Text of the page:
After powerhousing through the vastly improved season two (and now about half of season three) in recent weeks, I've certainly changed my position on television's Buffy. I still struggle with some of the characters and it seems like there are more episodes where Buffy slays non-vampires than vampires, but it's got the same balance between goofy fun and serious drama (that refuses to be affected by an outlandish premise) that I've come to expect from the other things I've seen from Whedon. Sometimes I think that the way to tell if a TV show is great is to see whether or not you will continue to be addicted to the show when you wish the writers would change the characters' decisions or relationships. For example, when you have to deal with Casey and Dana never working out on Sports Night or when Veronica Mars continues to choose the stupidest boyfriends ever (and manages to get roofied approximately 27 times) - but you stick with them anyway. The Buffy Show passes that test with flying colors, because there are so many moments - particularly so far in season three - where I find myself thinking "Oh Buffy! What you doin' girl?!" or "Man, Xander just needs to never open his mouth again!". I think these things, but I'm still desperate to see where the show goes next and am already ready to forgive the characters as soon as they do something to totally redeem themselves.Seriously, I wrote all of that in a review of something that wasn't what I was talking about...and now I have more to say. I'm almost done with Season Five of Buffy and Season Two of Angel - and boy, do I have things to say about Angel - so here's the first Midnight Top Five I've put together in a long while. It might even end up with a Part 2 some day.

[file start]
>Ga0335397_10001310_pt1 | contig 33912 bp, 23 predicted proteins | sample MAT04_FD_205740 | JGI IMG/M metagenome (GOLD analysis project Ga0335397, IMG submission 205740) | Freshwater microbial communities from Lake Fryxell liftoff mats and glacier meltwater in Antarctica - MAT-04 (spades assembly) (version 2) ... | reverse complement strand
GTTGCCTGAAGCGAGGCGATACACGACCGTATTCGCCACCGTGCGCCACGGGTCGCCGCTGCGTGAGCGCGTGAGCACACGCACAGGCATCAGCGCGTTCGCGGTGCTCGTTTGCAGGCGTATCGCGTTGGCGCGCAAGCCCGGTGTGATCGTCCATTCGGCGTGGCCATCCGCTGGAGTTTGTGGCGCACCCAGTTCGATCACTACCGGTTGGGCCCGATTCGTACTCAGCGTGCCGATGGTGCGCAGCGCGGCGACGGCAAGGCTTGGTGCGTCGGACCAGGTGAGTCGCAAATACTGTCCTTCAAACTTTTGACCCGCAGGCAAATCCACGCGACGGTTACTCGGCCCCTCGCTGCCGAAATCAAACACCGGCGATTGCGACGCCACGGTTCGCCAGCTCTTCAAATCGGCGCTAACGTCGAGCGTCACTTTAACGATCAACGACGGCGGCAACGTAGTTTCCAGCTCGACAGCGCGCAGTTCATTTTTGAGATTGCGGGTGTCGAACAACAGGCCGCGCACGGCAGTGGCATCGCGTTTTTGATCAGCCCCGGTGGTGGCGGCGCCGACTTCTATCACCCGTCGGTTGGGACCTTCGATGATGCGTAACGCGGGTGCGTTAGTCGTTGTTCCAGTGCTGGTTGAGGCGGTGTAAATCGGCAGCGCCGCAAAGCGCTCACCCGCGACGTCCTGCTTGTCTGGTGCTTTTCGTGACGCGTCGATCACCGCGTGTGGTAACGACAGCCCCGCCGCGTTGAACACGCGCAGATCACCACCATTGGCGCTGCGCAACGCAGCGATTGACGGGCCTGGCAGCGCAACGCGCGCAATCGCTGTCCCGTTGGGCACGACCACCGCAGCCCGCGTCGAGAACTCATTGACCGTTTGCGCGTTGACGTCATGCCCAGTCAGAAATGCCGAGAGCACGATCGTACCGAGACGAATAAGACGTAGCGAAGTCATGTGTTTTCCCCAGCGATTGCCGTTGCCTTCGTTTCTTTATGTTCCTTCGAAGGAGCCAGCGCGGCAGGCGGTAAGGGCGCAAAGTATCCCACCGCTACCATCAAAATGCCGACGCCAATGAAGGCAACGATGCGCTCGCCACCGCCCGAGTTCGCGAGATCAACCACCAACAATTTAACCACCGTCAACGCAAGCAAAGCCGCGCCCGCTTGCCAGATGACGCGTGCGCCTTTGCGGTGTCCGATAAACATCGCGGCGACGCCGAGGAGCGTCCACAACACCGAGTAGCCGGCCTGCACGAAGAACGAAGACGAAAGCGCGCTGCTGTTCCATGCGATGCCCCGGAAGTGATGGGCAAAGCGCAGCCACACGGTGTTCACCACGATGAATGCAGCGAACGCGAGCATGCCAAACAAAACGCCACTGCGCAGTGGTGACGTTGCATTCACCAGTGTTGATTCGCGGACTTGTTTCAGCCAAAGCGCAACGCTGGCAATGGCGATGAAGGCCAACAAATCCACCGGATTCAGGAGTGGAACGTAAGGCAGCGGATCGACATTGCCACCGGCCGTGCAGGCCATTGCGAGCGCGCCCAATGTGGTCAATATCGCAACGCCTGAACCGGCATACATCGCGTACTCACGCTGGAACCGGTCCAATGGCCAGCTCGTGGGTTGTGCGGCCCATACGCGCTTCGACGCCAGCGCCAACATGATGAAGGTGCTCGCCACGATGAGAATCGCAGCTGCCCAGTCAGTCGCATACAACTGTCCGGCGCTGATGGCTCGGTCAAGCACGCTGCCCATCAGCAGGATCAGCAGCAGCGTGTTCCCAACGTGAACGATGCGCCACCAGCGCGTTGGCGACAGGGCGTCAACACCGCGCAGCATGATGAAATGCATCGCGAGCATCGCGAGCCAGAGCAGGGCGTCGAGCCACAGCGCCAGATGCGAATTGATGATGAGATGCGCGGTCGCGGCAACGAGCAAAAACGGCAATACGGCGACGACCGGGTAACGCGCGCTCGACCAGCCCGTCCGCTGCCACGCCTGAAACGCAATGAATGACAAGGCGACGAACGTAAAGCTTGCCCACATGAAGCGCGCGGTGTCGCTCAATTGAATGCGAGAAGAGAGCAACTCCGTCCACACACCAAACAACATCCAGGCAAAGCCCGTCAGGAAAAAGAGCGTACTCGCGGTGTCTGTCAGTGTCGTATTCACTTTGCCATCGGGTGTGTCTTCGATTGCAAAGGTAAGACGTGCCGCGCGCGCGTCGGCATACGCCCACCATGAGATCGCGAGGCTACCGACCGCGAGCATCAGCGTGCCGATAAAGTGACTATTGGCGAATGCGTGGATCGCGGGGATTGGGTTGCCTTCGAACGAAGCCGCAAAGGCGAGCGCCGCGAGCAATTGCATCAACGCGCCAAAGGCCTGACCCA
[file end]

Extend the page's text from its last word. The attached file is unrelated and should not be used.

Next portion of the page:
Top Five Things I've Learned From Buffy and Angel
It's OK for the Hero to NOT be Super Perfect
When Kristy Swanson was Buffy (which I will henceforth refer to as "Buffy 1.0"), the character was a flawed hero. But she wasn't a serious flawed hero, she was comically flawed. It was all "Oh ha! She cares too much about her hair and says what if!" imperfections, and the movie worked as a comedy because of it. But the question I had as I dove into more Buffy - I still have next to no memory of Season 1, which might say something about Season 1 - I kept asking myself how a "serious" take on the teenage girl turned slayer could work while keeping Buffy acting like a "Buffy". (Is there an Urban Dictionary definition for a Buffy? I probably don't want to know if there is, but to me the name - pre-Slayer - equates to aloofness.)
Sarah Michelle Gellar's "Buffy 2.0" definitely lacks the "Valley Girl" tendencies of her predecessor. Sure, there are passing references to her shopping days and that weird moment when she wants to be Homecoming Queen, but this version of the Buffster is much smarter, darker, and more emotional than her precursor. And yet, she remains decidedly imperfect.
The catch is that this Buffy, like I alluded to in the quoted article, makes some really dumb decisions. I don't mean this in the "horror movie character running up the stairs or dropping the knife" sense of dumb, I mean this in an interpersonal sense of dumb. The thing is, this show is almost entirely about the interactions between the characters, and almost all of them are allowed to make plenty of mistakes by the writers. We've got couples who cheat on each other, secrets being kept, and hidden powers, and no one on the show seems to be less-than-truthful more often Than Buffy.
When I commented that I sometimes wished the characters would change their decisions or relationships, I was thinking particularly of Buffy. There are so many moments when I find myself looking at the screen and thinking 'Dammit Buffy, you're messing everything up again and being totally selfish" - like that time when she spent half a season obsessed with sexing a doofus or that time when she completely ignored Giles forever - and yet I recognize that her errors are incredibly human ones. When I made an off-hand comment about Buffy's selfishness one time, I was immediately redirected that "she's earned" the chance to make some mistakes. I'm not sure I entirely agree with that - there are times when she still lacks decency - but the show goes a long way to allow her flaws to be a part of the character arc. It's really fantastic to see a show give a heroic character so many inadequacies.